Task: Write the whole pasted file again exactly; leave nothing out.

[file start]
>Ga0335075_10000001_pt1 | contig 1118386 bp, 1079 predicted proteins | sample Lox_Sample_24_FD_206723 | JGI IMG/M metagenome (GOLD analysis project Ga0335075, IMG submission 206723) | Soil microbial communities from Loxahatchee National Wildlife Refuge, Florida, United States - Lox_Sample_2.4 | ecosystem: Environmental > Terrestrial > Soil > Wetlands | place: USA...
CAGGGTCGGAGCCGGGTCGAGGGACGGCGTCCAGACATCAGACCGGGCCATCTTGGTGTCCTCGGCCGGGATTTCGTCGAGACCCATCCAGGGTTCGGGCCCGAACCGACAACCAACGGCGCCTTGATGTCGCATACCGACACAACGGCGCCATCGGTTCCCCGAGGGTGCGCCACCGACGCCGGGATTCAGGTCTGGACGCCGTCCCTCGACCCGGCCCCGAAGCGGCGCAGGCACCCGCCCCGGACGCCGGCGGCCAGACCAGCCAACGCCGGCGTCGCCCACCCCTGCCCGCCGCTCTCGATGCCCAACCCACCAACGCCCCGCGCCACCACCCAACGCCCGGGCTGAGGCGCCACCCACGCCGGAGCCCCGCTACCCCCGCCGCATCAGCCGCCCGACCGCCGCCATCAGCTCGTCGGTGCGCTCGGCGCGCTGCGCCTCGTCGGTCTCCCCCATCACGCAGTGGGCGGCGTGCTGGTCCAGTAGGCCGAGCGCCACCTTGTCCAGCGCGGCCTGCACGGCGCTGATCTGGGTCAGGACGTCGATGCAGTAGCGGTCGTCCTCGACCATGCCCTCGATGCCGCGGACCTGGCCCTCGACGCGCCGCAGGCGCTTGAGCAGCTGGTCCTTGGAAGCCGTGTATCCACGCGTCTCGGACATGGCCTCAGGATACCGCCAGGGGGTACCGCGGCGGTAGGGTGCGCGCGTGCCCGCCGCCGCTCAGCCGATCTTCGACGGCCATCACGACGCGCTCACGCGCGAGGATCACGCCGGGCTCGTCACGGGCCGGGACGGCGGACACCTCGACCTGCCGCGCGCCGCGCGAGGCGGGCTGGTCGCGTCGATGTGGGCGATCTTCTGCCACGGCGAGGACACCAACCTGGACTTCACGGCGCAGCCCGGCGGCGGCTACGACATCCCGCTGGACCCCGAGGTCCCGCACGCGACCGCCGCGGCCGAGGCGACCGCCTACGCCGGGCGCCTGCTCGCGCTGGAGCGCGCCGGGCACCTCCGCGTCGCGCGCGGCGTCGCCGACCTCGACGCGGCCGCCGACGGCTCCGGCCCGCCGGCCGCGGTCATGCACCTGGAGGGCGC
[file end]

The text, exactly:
>Ga0335075_10000001_pt1 | contig 1118386 bp, 1079 predicted proteins | sample Lox_Sample_24_FD_206723 | JGI IMG/M metagenome (GOLD analysis project Ga0335075, IMG submission 206723) | Soil microbial communities from Loxahatchee National Wildlife Refuge, Florida, United States - Lox_Sample_2.4 | ecosystem: Environmental > Terrestrial > Soil > Wetlands | place: USA...
CAGGGTCGGAGCCGGGTCGAGGGACGGCGTCCAGACATCAGACCGGGCCATCTTGGTGTCCTCGGCCGGGATTTCGTCGAGACCCATCCAGGGTTCGGGCCCGAACCGACAACCAACGGCGCCTTGATGTCGCATACCGACACAACGGCGCCATCGGTTCCCCGAGGGTGCGCCACCGACGCCGGGATTCAGGTCTGGACGCCGTCCCTCGACCCGGCCCCGAAGCGGCGCAGGCACCCGCCCCGGACGCCGGCGGCCAGACCAGCCAACGCCGGCGTCGCCCACCCCTGCCCGCCGCTCTCGATGCCCAACCCACCAACGCCCCGCGCCACCACCCAACGCCCGGGCTGAGGCGCCACCCACGCCGGAGCCCCGCTACCCCCGCCGCATCAGCCGCCCGACCGCCGCCATCAGCTCGTCGGTGCGCTCGGCGCGCTGCGCCTCGTCGGTCTCCCCCATCACGCAGTGGGCGGCGTGCTGGTCCAGTAGGCCGAGCGCCACCTTGTCCAGCGCGGCCTGCACGGCGCTGATCTGGGTCAGGACGTCGATGCAGTAGCGGTCGTCCTCGACCATGCCCTCGATGCCGCGGACCTGGCCCTCGACGCGCCGCAGGCGCTTGAGCAGCTGGTCCTTGGAAGCCGTGTATCCACGCGTCTCGGACATGGCCTCAGGATACCGCCAGGGGGTACCGCGGCGGTAGGGTGCGCGCGTGCCCGCCGCCGCTCAGCCGATCTTCGACGGCCATCACGACGCGCTCACGCGCGAGGATCACGCCGGGCTCGTCACGGGCCGGGACGGCGGACACCTCGACCTGCCGCGCGCCGCGCGAGGCGGGCTGGTCGCGTCGATGTGGGCGATCTTCTGCCACGGCGAGGACACCAACCTGGACTTCACGGCGCAGCCCGGCGGCGGCTACGACATCCCGCTGGACCCCGAGGTCCCGCACGCGACCGCCGCGGCCGAGGCGACCGCCTACGCCGGGCGCCTGCTCGCGCTGGAGCGCGCCGGGCACCTCCGCGTCGCGCGCGGCGTCGCCGACCTCGACGCGGCCGCCGACGGCTCCGGCCCGCCGGCCGCGGTCATGCACCTGGAGGGCGC